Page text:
Treatment of brain tumors with combinatorial NAMPT inhibitors and NAD precursors
Methods to treat glioblastomas and other brain cancers with combinations of nicotinamide phosphoribosyltransferase (NAMPT) inhibitors and nicotinamide adenine dinucleotide (NAD) salvage pathway precursors.
Treating brain tumors remain a challenging target due to challenges associated with crossing the blood brain barrier, accessibility, rapid spread, and tumor complexity. For all brain tumors, including benign tumors, the five-year survival rate is 33 percent. This survival rate drops to 5 percent for glioblastoma multiforme, the most malignant brain tumor type. One promising avenue to target cancerous cells is to alter components of their metabolism, as cancerous cells seem to require higher levels of nicotinamide adenine dinucleotide (NAD), a cofactor central to metabolism, than noncancerous cells. Nicotinamide phosphoribosyltransferase (NAMPT) plays a key role in the biosynthesis of NAD and can be upregulated in a variety of tumor types. Unfortunately, these trials have had limited success due to dose-limiting toxicities and low efficacy, potentially due to alternative cellular pathways for NAD synthesis. Hutch researchers have discovered alternative pathways not present in some cancer cells, which allow non-cancerous cells to produce NAD. By treating with a combination of these salvage pathway precursors and NAMPT inhibitors, researchers can selectively eliminate cancer cells and increase the therapeutic index of NAD synthesis inhibitors in specific subtypes of cancer, which include a variety of glioblastomas.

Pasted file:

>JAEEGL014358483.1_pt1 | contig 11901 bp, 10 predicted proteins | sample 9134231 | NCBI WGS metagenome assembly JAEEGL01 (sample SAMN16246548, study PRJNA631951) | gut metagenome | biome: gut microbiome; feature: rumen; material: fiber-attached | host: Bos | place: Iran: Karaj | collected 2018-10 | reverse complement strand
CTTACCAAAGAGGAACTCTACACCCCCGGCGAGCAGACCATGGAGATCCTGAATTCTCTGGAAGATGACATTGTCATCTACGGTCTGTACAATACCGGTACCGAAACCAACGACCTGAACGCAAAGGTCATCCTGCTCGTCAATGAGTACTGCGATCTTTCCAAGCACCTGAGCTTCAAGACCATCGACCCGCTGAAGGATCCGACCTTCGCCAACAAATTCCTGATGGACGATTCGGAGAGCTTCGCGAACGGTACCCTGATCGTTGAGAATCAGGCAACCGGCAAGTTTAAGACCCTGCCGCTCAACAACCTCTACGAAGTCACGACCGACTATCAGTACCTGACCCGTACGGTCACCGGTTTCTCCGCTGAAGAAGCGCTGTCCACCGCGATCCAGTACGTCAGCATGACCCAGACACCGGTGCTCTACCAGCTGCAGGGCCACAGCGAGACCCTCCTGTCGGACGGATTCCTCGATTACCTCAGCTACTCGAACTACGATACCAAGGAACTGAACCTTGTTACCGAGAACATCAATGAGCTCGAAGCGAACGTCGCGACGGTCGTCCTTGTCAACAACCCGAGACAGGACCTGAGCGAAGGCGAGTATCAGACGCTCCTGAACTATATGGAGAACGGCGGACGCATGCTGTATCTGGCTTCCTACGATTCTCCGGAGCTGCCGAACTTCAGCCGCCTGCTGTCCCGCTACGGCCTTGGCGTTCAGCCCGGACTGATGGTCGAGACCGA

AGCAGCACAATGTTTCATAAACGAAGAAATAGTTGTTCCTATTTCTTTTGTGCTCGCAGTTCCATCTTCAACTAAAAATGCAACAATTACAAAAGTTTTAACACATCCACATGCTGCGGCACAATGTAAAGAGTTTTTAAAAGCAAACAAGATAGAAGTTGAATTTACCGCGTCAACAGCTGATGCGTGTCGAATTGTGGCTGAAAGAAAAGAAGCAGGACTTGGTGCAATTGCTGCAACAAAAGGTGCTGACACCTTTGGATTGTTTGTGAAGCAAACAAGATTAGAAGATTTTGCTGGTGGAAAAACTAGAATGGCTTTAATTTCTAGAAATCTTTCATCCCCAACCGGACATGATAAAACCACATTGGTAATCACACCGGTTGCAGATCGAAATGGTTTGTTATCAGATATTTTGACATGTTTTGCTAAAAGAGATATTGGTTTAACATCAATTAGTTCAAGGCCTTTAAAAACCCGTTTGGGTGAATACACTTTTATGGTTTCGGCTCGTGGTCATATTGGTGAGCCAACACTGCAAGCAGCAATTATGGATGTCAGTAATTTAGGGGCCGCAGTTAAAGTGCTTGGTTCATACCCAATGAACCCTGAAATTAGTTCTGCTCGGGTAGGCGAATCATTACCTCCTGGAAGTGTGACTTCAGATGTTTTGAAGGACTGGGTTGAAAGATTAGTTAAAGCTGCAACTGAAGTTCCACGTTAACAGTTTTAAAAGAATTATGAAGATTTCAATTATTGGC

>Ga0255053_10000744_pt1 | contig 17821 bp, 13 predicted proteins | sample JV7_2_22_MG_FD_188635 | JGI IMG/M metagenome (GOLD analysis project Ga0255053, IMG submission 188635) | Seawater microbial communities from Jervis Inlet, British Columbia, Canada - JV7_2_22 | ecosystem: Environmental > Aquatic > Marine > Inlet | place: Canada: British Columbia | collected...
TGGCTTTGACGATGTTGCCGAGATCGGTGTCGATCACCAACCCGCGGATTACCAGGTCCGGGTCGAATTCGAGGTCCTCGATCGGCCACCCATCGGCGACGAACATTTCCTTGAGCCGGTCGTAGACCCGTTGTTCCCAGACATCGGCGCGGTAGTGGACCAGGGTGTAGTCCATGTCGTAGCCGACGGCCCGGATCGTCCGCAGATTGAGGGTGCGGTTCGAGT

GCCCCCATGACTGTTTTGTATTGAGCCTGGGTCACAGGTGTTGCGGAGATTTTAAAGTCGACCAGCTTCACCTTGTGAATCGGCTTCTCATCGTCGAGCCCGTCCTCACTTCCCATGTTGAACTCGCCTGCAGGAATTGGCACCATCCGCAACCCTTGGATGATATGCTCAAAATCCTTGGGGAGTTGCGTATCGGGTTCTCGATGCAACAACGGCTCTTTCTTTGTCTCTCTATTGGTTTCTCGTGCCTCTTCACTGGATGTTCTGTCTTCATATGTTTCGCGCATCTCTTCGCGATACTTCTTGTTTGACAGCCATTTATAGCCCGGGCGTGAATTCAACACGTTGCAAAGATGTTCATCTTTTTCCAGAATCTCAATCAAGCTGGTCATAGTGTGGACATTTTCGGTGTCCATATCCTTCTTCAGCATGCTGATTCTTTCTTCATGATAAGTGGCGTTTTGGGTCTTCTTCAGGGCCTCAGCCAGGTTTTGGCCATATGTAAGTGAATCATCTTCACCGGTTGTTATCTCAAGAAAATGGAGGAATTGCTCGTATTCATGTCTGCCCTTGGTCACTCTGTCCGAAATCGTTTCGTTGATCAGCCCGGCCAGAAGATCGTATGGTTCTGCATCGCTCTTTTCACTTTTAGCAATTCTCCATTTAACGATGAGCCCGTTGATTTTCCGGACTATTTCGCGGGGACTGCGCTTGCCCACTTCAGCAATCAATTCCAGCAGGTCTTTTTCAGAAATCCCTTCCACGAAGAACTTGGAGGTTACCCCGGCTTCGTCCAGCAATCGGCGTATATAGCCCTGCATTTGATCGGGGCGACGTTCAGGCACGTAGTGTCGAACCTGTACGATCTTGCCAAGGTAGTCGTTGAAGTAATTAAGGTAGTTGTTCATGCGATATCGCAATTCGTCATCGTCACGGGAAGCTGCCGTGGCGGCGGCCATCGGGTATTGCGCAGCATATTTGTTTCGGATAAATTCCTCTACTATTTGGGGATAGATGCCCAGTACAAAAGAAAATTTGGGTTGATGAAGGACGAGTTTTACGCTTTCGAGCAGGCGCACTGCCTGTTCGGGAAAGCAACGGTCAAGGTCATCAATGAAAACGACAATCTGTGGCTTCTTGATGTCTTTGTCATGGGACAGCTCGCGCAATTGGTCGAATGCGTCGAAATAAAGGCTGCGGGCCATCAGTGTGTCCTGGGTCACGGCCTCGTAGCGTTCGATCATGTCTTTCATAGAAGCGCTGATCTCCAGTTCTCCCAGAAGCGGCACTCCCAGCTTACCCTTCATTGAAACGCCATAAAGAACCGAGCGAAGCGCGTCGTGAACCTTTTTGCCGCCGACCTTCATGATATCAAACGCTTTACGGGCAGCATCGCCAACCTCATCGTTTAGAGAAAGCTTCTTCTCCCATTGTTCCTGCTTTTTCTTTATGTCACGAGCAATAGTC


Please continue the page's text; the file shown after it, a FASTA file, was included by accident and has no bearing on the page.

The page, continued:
Treatment of a variety of cancers, including glioblastomas and brain cancers
Increased therapeutic index of NAMPT inhibitors
The market for brain tumor pharmaceuticals market is expected to grow to $3.41 billion at a CAGR of 9.2% through 2022, driven by the increasing prevalence of neurological disorders and increased focus on treatment.
Patrick Paddison, Ph.D; Human Biology Division
David Hockenbery, M.D; Clinical Research, Human Biology, and Public Health Divisions